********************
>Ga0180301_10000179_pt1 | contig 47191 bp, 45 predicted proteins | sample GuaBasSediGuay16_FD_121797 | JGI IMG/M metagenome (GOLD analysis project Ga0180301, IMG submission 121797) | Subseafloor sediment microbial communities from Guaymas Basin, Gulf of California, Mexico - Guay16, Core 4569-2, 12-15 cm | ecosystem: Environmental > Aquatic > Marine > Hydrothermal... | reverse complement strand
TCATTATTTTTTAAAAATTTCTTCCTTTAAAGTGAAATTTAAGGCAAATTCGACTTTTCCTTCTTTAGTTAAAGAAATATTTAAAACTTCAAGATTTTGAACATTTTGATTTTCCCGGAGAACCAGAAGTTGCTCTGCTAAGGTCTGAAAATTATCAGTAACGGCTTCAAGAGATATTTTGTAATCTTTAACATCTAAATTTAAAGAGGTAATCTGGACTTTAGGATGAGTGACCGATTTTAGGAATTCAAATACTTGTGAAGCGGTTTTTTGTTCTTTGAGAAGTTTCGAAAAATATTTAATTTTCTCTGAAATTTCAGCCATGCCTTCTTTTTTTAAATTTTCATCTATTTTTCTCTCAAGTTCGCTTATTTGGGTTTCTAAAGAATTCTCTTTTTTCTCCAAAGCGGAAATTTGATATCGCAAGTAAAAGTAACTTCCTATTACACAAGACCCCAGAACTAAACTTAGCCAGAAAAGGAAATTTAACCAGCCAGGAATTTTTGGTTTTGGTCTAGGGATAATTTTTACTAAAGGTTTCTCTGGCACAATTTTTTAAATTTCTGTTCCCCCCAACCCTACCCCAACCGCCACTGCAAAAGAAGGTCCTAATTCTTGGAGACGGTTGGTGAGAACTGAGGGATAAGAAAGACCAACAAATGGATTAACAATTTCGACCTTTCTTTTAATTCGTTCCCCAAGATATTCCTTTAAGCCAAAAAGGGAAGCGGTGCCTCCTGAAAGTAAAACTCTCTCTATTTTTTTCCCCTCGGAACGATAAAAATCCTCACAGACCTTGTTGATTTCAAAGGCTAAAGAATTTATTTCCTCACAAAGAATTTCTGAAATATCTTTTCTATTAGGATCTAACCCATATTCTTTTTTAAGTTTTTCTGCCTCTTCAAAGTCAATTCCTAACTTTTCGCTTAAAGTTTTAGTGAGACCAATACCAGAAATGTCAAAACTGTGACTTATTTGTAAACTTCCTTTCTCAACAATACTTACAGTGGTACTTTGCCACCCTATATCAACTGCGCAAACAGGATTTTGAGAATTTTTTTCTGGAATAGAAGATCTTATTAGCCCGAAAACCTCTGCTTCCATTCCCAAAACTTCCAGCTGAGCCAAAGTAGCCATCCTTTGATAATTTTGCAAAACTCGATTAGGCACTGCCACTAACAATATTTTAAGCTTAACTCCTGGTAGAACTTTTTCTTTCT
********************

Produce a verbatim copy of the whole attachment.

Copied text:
>Ga0180301_10000179_pt1 | contig 47191 bp, 45 predicted proteins | sample GuaBasSediGuay16_FD_121797 | JGI IMG/M metagenome (GOLD analysis project Ga0180301, IMG submission 121797) | Subseafloor sediment microbial communities from Guaymas Basin, Gulf of California, Mexico - Guay16, Core 4569-2, 12-15 cm | ecosystem: Environmental > Aquatic > Marine > Hydrothermal... | reverse complement strand
TCATTATTTTTTAAAAATTTCTTCCTTTAAAGTGAAATTTAAGGCAAATTCGACTTTTCCTTCTTTAGTTAAAGAAATATTTAAAACTTCAAGATTTTGAACATTTTGATTTTCCCGGAGAACCAGAAGTTGCTCTGCTAAGGTCTGAAAATTATCAGTAACGGCTTCAAGAGATATTTTGTAATCTTTAACATCTAAATTTAAAGAGGTAATCTGGACTTTAGGATGAGTGACCGATTTTAGGAATTCAAATACTTGTGAAGCGGTTTTTTGTTCTTTGAGAAGTTTCGAAAAATATTTAATTTTCTCTGAAATTTCAGCCATGCCTTCTTTTTTTAAATTTTCATCTATTTTTCTCTCAAGTTCGCTTATTTGGGTTTCTAAAGAATTCTCTTTTTTCTCCAAAGCGGAAATTTGATATCGCAAGTAAAAGTAACTTCCTATTACACAAGACCCCAGAACTAAACTTAGCCAGAAAAGGAAATTTAACCAGCCAGGAATTTTTGGTTTTGGTCTAGGGATAATTTTTACTAAAGGTTTCTCTGGCACAATTTTTTAAATTTCTGTTCCCCCCAACCCTACCCCAACCGCCACTGCAAAAGAAGGTCCTAATTCTTGGAGACGGTTGGTGAGAACTGAGGGATAAGAAAGACCAACAAATGGATTAACAATTTCGACCTTTCTTTTAATTCGTTCCCCAAGATATTCCTTTAAGCCAAAAAGGGAAGCGGTGCCTCCTGAAAGTAAAACTCTCTCTATTTTTTTCCCCTCGGAACGATAAAAATCCTCACAGACCTTGTTGATTTCAAAGGCTAAAGAATTTATTTCCTCACAAAGAATTTCTGAAATATCTTTTCTATTAGGATCTAACCCATATTCTTTTTTAAGTTTTTCTGCCTCTTCAAAGTCAATTCCTAACTTTTCGCTTAAAGTTTTAGTGAGACCAATACCAGAAATGTCAAAACTGTGACTTATTTGTAAACTTCCTTTCTCAACAATACTTACAGTGGTACTTTGCCACCCTATATCAACTGCGCAAACAGGATTTTGAGAATTTTTTTCTGGAATAGAAGATCTTATTAGCCCGAAAACCTCTGCTTCCATTCCCAAAACTTCCAGCTGAGCCAAAGTAGCCATCCTTTGATAATTTTGCAAAACTCGATTAGGCACTGCCACTAACAATATTTTAAGCTTAACTCCTGGTAGAACTTTTTCTTTCT